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But first glances are deceiving, and Yearley devotes the majority of this book to showing that only in a partial sense has the environment truly been "globalized." In physical effects, even the most extensive of environmental problems turn out to have variable regional implications. Global warming, for example, poses a much greater threat to low-lying coastal areas (which could be inundated by water from melting icecaps) than it does to mountainous zones. Thus, nation-state's have varying degrees of commitment to various kinds of environmental reform policies.
Likewise, parochial interests appear among those responsible for globalizing environmental consciousness. Nation-states are interested in the losses or profits to be derived from particular international policies: all may gain legitimacy from ratifying a biodiversity convention, for example, but the direct costs of protection fall more heavily on equatorial states than others. Environmental pressure groups are also interested parties: they may seek to minimize regional and maximize worldwide solidarities, since their support base is broadest if they represent themselves as friends of the whole Earth. Transnational corporations, intergovernmental organizations, and local officials, similarly, are interested stakeholders, and their strategies reflect this reality.
More fundamentally, and more provocatively, Yearley argues that even the so-called universal discourses, such as science, that are used to analyze environmental problems may be interest laden. Their impartiality is at least suspect. To take only the most famous example, resources may be scarce, and this may be a scientific fact, but are resources scarce because of overpopulation or because of overconsumption? If it is the former, then action must be taken in the Southern hemisphere countries, where birthrates (in general) are highest. If it is the latter, then action must be taken in the North, where consumption is highest. Science may be able to establish the facts, but it cannot determine which of the facts should serve as guideposts to policy.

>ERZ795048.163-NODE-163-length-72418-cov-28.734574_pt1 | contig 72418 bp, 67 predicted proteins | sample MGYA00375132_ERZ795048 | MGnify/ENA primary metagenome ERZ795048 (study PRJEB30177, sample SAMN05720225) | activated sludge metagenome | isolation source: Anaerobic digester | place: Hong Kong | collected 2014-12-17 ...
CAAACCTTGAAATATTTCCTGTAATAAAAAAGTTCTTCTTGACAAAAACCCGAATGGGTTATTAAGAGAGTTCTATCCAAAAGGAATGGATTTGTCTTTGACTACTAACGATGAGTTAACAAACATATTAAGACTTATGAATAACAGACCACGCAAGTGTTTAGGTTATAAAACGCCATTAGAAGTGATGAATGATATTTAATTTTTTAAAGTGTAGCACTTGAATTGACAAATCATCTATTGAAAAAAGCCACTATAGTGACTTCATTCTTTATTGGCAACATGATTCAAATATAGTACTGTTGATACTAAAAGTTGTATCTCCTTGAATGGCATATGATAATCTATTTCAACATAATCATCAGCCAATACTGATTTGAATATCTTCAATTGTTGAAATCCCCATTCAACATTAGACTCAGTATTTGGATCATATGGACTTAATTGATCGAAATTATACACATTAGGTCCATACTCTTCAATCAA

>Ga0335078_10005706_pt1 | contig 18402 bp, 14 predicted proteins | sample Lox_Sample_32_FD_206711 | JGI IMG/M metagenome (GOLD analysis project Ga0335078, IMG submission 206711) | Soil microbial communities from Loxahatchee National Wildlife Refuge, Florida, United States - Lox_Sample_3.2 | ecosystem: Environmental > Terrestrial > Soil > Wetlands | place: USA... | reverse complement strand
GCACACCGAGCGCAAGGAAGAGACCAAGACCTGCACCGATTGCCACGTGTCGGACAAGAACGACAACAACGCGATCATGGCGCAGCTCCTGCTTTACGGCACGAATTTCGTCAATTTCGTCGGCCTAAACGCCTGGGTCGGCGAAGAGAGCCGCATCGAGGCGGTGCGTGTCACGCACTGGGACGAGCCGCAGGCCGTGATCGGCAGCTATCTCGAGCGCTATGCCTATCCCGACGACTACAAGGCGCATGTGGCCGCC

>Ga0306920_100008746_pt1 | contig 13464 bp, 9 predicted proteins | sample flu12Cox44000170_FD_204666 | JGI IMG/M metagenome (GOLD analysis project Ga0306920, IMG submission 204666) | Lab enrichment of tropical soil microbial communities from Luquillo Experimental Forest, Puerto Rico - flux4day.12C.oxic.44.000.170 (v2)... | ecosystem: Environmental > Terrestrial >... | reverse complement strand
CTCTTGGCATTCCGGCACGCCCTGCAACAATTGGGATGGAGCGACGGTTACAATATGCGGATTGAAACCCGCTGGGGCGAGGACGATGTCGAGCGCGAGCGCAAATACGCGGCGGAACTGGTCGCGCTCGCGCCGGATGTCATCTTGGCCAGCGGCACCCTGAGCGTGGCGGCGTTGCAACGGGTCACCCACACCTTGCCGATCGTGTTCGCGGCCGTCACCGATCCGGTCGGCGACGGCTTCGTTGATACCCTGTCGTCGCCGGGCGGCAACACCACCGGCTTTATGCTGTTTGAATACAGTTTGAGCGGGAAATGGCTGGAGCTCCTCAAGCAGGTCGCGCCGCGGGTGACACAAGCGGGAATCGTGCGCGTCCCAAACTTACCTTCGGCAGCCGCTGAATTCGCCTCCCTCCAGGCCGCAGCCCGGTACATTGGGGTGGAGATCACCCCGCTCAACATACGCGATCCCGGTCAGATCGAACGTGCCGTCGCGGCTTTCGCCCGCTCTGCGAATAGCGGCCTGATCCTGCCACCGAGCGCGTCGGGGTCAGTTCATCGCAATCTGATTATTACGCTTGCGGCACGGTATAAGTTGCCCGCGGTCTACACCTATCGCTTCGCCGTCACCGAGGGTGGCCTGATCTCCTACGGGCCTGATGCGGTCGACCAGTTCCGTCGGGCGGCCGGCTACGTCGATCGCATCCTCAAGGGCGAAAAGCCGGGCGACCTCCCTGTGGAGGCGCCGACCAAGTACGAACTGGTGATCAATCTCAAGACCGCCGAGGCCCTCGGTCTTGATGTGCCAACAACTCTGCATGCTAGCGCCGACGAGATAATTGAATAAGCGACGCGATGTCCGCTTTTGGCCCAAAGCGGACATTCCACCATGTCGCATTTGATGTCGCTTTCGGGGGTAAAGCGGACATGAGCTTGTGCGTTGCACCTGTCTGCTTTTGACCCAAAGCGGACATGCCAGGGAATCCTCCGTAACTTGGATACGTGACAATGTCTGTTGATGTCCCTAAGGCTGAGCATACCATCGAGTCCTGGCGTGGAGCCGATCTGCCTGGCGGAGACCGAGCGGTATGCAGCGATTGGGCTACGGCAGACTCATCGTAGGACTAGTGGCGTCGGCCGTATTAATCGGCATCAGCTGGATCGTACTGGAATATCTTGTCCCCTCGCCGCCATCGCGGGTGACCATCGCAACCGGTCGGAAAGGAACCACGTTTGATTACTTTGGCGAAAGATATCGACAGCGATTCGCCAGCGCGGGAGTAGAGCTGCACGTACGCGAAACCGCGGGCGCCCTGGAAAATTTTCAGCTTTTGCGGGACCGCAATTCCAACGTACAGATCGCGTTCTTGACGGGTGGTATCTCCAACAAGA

In short, the central argument is that "global environmentalism", as an analysis of current environmental problems, policy, and consciousness, glosses all kinds of lower - especially national - level differences. And it does so at the peril of the poorer, the weaker, and the more peripheral in the world.
This is a useful perspective, but it bears remarking that it is only news due to the phenomenal success of the globalization literature. After only a few years of existence, globalization has become so orthodox that it is now path-breaking to recall that the world is filled with self-interested actors, especially nation-states. A short time ago, this would have been the only conceivable view. Now it appears innovative.
Otherwise, the book is limited by that fact that Yearley reifies nation-states: when discussing sub-global differences in environmental problems or consciousness, he nearly always refers to differences among nation-states. This is realistic: nation-states are the authoritative actors in world society. But the approach ignores the extent to which nation-states are imagined entities, just as the globe is an imagined entity. The key point is not whether, in fact, the United Kingdom emits more greenhouse gases than Morocco. The point is whether that difference is rendered as meaningful. After all, London emits more greenhouse gases than Surrey, but that fact is typically elided, because nation-states are agreed to be real and unitary entities. Now, as the "world" is also agreed to be a real and unitary entity, and increasingly so, we might expect sub- global differences to also lose their salience.
On its own terms, the book is worthwhile. It is clearly written, and it provides a useful engagement of the globalization and environment literatures. And the fundamental critique - that global phenomenon are strafed with interests - is plausible and well stated.